Last seen on our cinema screens, plus Sky and BBC, and now at the Liverpool Playhouse with The Haunting of Hill House, actress Chipo Chung speaks to Jack Roe about her craft, the empowering prose of Shirley Jackson, and giving her audience a good fright…
Liverpool in December: it’s dark, it’s damp, and the eye-line from the outside of the grand old Playhouse theatre is dominated by flashing lights and strangled, determinedly festive sounds of commerce. I’ve been invited to interview Chipo Chung; activist, actress, and one of the leads in a new version of Shirley Jackson’s gothic classic, The Haunting of Hill House.
You may recognise Chung from Danny Boyle’s Sunshine (2007), Thick of It spin-off In The Loop (2009) or alongside Gwyneth Paltrow and Anthony Hopkins in Proof (2005); or perhaps you spotted her in Doctor Who, recent BBC crime drama From Darkness, or in Sky Atlantic’s Fortitude. The RADA trained Yale graduate also has some impressive theatre credits, including The Overwhelming and Phèdre at the National Theatre.
At the Playhouse, it’s the first time The Haunting of Hill House has been adapted for the stage since it was written in 1959. It’s a new commision as part of Hammer film’s recent revival; returning to our cinema screens with familiar gothic horror — including The Woman in Black (1 (2012) & 2 (2014)) with Daniel Radcliffe and Playhouse alumni Leanne Best — and now, the company is branching out into Hammer theatre.
Somewhere between the weather, the setting and the source, I’ve developed a sense that something altogether dark and unusual is brewing.
Being guided through the theatre’s bustling innards, a strange and impromptu behind-the-scenes tour in fast forward, I’m eventually lead to an eerie and empty bar to wait for my chance to talk with the effervescent Chung about her most recent labour of love…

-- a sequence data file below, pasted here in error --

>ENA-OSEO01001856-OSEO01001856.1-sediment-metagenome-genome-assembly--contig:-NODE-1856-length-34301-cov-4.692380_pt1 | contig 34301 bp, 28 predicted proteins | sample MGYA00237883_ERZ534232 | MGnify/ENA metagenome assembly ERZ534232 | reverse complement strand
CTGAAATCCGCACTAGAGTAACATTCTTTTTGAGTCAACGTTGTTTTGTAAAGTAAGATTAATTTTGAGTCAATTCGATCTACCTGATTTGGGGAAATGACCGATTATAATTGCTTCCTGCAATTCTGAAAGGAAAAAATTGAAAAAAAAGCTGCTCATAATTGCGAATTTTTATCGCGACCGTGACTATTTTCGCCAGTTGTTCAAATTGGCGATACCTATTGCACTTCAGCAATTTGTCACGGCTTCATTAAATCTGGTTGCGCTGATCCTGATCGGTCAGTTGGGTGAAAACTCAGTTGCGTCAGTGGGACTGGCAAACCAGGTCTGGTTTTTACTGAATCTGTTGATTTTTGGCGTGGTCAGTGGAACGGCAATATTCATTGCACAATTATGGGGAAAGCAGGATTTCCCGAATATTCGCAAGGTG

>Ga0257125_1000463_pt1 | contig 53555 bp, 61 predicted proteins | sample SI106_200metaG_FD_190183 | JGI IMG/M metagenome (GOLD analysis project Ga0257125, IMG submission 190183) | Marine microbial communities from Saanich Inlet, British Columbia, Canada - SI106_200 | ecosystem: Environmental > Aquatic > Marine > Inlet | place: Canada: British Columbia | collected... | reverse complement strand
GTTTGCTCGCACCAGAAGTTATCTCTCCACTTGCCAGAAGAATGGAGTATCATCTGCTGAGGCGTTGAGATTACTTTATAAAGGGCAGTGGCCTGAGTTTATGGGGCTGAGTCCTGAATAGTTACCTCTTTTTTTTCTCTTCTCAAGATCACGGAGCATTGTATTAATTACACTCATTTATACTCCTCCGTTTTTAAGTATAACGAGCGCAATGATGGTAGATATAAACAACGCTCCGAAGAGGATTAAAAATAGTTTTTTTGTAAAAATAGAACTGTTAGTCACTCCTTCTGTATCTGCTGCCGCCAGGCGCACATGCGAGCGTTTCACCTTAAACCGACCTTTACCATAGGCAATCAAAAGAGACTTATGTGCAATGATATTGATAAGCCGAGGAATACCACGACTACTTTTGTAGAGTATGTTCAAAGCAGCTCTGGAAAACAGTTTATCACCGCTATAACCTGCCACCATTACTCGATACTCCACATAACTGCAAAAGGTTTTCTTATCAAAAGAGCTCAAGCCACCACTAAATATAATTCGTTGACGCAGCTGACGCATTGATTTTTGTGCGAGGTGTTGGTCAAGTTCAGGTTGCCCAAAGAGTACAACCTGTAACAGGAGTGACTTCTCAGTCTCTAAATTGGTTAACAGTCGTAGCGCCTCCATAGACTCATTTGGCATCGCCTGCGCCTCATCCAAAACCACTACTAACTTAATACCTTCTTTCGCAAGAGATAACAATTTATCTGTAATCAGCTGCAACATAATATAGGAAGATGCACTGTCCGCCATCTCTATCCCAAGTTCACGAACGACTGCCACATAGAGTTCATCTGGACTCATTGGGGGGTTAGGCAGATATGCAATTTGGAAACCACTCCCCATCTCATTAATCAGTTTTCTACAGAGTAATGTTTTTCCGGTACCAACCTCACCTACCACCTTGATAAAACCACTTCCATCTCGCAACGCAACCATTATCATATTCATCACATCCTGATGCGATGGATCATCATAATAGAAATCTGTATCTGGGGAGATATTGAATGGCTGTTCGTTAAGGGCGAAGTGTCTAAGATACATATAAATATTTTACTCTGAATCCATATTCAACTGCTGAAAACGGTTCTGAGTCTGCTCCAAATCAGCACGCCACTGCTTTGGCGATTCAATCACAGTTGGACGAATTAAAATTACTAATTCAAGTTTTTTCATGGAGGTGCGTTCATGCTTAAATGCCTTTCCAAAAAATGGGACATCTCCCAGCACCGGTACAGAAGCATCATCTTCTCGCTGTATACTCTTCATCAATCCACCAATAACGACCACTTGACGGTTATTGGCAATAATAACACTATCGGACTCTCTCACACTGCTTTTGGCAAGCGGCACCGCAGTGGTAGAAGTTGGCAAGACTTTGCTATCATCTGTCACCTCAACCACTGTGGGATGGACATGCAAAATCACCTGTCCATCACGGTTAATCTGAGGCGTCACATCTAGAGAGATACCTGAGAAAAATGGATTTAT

The Double Negative: When and why did you decided to pursue acting?
Chipo Chung: Well acting was always my hobby, since childhood and high school, but it was actually when I was about 14 and I went to a convent and we had to be at school at seven in the morning. It was around then when I decided I would never have a job where I had to wake up early in the morning and go sit at a desk. I’ve always been a night-owl, the routine of acting peaking at about eight o’clock, and finishing work at 10, it suited me much better not having to get up first thing in the morning.
What attracted you to the role in The Haunting of Hill House?
To be honest its quite a remarkable thing to be in a play written by Anthony Nielson, but based on the novel by Shirley Jackson. It sort of has a classical feel to it, because it was written in the ‘50s, written by a woman, and with really complex female lead characters, and I think that really is quite striking in this play.
I’ve been a professional for over a decade now but I’ve never played as complex a part [Theodora]; and Eleanor, played by Emily Bevan, is even more complex. It’s more usual for men to get the complex parts and for women to be given supporting roles, whereas in this play its quite the opposite. And that’s unusual, for me.
[It was written at] A time in the ‘50s where [society] was much more constrained and restrained. Although it’s about a haunted house, a lot of it is about our identity as women, and what it means to be a women, what the potentials are as women, what we’ve been told we can be and we can dream of being.
The source material is a classic of the genre, and has been name-checked by other great authors like Neil Gaiman and Stephen King. Do you think this adds pressure on the production?